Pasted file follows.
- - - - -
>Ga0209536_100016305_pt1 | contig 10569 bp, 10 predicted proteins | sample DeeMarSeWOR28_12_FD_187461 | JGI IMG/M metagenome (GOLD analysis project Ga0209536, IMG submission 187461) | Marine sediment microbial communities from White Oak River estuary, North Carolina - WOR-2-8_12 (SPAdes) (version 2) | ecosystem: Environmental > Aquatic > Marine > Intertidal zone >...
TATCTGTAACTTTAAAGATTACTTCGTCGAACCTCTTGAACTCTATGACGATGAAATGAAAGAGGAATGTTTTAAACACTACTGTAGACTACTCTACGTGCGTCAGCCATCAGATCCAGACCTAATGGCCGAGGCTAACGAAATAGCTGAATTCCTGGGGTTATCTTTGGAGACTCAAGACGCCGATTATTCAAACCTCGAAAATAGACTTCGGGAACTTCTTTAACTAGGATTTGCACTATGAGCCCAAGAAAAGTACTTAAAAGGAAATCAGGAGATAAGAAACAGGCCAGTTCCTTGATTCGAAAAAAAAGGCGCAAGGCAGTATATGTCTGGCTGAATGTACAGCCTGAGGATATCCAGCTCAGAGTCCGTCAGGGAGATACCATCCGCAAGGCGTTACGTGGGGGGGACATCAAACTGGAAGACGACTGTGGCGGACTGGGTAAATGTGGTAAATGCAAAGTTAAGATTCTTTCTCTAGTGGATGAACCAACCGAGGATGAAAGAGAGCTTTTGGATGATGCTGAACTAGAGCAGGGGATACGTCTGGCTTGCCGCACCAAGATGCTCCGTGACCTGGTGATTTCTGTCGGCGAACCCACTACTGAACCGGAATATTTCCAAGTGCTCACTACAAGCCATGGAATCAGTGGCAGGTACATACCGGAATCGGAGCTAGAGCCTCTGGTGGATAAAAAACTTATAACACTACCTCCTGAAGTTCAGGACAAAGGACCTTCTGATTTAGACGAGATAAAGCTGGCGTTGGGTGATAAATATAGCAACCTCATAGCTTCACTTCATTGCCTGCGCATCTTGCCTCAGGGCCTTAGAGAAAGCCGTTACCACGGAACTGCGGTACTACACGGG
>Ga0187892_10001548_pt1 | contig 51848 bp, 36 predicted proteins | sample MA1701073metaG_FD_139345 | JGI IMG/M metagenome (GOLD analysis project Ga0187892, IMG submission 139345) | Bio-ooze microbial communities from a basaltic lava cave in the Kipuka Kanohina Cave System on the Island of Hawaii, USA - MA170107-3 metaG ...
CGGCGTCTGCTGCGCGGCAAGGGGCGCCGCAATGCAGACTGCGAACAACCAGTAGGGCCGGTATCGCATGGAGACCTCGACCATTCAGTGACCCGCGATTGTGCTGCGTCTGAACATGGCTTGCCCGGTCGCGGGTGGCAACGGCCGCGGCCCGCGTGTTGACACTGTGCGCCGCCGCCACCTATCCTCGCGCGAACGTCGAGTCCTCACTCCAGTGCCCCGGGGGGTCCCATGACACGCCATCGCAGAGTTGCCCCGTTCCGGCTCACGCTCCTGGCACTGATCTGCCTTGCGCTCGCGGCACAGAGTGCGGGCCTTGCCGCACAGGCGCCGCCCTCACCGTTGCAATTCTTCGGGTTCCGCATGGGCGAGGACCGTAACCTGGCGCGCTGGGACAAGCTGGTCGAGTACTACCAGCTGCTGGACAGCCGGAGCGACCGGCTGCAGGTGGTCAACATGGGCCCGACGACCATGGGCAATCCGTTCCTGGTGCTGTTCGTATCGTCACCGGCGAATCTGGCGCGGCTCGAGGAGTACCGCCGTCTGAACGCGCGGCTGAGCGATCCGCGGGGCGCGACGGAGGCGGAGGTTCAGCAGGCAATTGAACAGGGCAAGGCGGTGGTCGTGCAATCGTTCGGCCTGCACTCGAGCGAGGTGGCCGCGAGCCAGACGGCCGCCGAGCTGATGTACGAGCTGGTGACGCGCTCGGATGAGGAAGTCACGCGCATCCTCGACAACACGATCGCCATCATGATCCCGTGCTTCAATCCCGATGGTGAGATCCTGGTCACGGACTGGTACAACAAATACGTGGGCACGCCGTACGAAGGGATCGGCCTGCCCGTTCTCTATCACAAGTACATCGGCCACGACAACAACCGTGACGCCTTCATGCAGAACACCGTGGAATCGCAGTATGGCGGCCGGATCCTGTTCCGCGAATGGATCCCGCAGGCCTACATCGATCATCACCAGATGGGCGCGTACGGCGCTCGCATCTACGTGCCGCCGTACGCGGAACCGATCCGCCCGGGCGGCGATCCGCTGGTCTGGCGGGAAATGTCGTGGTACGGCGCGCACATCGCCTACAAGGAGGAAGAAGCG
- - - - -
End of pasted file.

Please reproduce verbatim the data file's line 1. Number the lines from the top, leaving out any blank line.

>Ga0209536_100016305_pt1 | contig 10569 bp, 10 predicted proteins | sample DeeMarSeWOR28_12_FD_187461 | JGI IMG/M metagenome (GOLD analysis project Ga0209536, IMG submission 187461) | Marine sediment microbial communities from White Oak River estuary, North Carolina - WOR-2-8_12 (SPAdes) (version 2) | ecosystem: Environmental > Aquatic > Marine > Intertidal zone >...